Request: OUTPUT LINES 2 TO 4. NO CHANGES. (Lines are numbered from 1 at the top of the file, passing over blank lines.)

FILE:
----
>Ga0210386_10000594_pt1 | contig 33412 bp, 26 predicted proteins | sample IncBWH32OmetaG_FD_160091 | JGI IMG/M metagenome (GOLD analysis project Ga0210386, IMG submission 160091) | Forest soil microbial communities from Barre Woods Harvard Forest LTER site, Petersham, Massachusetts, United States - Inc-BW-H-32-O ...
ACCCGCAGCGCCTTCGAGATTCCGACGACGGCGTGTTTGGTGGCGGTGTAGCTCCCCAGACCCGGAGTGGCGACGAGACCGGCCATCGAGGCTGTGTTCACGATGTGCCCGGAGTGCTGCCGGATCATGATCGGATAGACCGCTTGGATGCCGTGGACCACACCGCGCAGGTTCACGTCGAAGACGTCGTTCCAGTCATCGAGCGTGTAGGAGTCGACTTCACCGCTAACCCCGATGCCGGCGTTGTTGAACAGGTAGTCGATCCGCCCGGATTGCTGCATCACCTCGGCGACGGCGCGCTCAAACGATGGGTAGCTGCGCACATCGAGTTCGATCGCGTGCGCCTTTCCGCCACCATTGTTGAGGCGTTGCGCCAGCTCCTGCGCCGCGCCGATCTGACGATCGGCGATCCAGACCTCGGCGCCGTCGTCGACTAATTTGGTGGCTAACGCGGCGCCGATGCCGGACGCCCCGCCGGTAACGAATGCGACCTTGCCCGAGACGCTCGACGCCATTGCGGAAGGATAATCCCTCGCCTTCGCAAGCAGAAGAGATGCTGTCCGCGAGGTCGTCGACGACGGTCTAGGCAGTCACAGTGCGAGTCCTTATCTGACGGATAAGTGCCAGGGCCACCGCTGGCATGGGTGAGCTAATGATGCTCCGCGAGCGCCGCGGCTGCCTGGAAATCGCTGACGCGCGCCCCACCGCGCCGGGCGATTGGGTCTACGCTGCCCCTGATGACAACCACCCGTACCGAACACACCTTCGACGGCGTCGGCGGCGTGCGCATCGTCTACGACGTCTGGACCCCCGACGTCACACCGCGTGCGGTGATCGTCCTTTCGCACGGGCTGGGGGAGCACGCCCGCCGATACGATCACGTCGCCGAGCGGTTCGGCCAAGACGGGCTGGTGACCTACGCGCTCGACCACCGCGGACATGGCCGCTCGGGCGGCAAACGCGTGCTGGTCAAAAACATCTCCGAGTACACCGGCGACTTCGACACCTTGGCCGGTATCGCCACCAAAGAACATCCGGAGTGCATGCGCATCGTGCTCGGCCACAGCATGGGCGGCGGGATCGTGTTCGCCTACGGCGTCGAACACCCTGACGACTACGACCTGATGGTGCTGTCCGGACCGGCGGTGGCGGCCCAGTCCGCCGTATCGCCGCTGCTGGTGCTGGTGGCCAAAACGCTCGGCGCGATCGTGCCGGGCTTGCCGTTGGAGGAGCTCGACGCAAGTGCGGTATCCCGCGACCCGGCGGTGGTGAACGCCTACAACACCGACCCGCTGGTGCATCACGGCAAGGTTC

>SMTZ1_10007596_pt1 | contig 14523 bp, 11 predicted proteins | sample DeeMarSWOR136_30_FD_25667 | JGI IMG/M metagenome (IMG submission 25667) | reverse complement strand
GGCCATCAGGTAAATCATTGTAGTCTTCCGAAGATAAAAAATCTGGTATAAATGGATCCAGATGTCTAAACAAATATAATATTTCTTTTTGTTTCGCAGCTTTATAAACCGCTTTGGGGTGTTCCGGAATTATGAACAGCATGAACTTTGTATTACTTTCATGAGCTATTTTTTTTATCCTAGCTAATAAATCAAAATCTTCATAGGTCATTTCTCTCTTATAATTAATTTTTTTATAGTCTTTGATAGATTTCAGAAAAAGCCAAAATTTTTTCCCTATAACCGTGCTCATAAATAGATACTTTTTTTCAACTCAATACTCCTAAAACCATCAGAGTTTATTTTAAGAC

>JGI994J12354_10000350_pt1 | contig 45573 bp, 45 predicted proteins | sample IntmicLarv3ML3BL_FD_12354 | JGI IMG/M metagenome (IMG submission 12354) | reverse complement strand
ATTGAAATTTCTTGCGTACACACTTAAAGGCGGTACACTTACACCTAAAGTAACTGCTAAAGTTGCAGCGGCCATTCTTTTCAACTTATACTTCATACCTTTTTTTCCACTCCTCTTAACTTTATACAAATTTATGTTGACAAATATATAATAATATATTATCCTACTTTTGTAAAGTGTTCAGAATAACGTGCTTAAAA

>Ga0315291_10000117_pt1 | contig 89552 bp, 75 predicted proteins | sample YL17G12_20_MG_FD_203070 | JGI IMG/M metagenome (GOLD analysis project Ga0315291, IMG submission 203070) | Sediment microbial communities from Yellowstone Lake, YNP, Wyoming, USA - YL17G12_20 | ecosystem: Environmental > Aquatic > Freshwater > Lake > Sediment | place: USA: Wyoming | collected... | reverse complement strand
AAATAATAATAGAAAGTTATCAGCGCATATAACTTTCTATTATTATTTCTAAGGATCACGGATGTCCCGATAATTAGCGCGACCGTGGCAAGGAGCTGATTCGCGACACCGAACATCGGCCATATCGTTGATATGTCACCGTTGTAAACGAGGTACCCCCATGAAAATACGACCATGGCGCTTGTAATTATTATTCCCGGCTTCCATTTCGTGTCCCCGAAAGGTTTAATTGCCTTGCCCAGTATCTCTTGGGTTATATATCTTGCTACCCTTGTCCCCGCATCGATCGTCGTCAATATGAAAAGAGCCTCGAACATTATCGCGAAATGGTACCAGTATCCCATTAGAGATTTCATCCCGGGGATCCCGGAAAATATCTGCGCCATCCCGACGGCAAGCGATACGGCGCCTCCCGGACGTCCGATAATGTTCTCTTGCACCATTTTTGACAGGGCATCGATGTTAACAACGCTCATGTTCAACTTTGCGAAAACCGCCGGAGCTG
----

ACCCGCAGCGCCTTCGAGATTCCGACGACGGCGTGTTTGGTGGCGGTGTAGCTCCCCAGACCCGGAGTGGCGACGAGACCGGCCATCGAGGCTGTGTTCACGATGTGCCCGGAGTGCTGCCGGATCATGATCGGATAGACCGCTTGGATGCCGTGGACCACACCGCGCAGGTTCACGTCGAAGACGTCGTTCCAGTCATCGAGCGTGTAGGAGTCGACTTCACCGCTAACCCCGATGCCGGCGTTGTTGAACAGGTAGTCGATCCGCCCGGATTGCTGCATCACCTCGGCGACGGCGCGCTCAAACGATGGGTAGCTGCGCACATCGAGTTCGATCGCGTGCGCCTTTCCGCCACCATTGTTGAGGCGTTGCGCCAGCTCCTGCGCCGCGCCGATCTGACGATCGGCGATCCAGACCTCGGCGCCGTCGTCGACTAATTTGGTGGCTAACGCGGCGCCGATGCCGGACGCCCCGCCGGTAACGAATGCGACCTTGCCCGAGACGCTCGACGCCATTGCGGAAGGATAATCCCTCGCCTTCGCAAGCAGAAGAGATGCTGTCCGCGAGGTCGTCGACGACGGTCTAGGCAGTCACAGTGCGAGTCCTTATCTGACGGATAAGTGCCAGGGCCACCGCTGGCATGGGTGAGCTAATGATGCTCCGCGAGCGCCGCGGCTGCCTGGAAATCGCTGACGCGCGCCCCACCGCGCCGGGCGATTGGGTCTACGCTGCCCCTGATGACAACCACCCGTACCGAACACACCTTCGACGGCGTCGGCGGCGTGCGCATCGTCTACGACGTCTGGACCCCCGACGTCACACCGCGTGCGGTGATCGTCCTTTCGCACGGGCTGGGGGAGCACGCCCGCCGATACGATCACGTCGCCGAGCGGTTCGGCCAAGACGGGCTGGTGACCTACGCGCTCGACCACCGCGGACATGGCCGCTCGGGCGGCAAACGCGTGCTGGTCAAAAACATCTCCGAGTACACCGGCGACTTCGACACCTTGGCCGGTATCGCCACCAAAGAACATCCGGAGTGCATGCGCATCGTGCTCGGCCACAGCATGGGCGGCGGGATCGTGTTCGCCTACGGCGTCGAACACCCTGACGACTACGACCTGATGGTGCTGTCCGGACCGGCGGTGGCGGCCCAGTCCGCCGTATCGCCGCTGCTGGTGCTGGTGGCCAAAACGCTCGGCGCGATCGTGCCGGGCTTGCCGTTGGAGGAGCTCGACGCAAGTGCGGTATCCCGCGACCCGGCGGTGGTGAACGCCTACAACACCGACCCGCTGGTGCATCACGGCAAGGTTC

>SMTZ1_10007596_pt1 | contig 14523 bp, 11 predicted proteins | sample DeeMarSWOR136_30_FD_25667 | JGI IMG/M metagenome (IMG submission 25667) | reverse complement strand
GGCCATCAGGTAAATCATTGTAGTCTTCCGAAGATAAAAAATCTGGTATAAATGGATCCAGATGTCTAAACAAATATAATATTTCTTTTTGTTTCGCAGCTTTATAAACCGCTTTGGGGTGTTCCGGAATTATGAACAGCATGAACTTTGTATTACTTTCATGAGCTATTTTTTTTATCCTAGCTAATAAATCAAAATCTTCATAGGTCATTTCTCTCTTATAATTAATTTTTTTATAGTCTTTGATAGATTTCAGAAAAAGCCAAAATTTTTTCCCTATAACCGTGCTCATAAATAGATACTTTTTTTCAACTCAATACTCCTAAAACCATCAGAGTTTATTTTAAGAC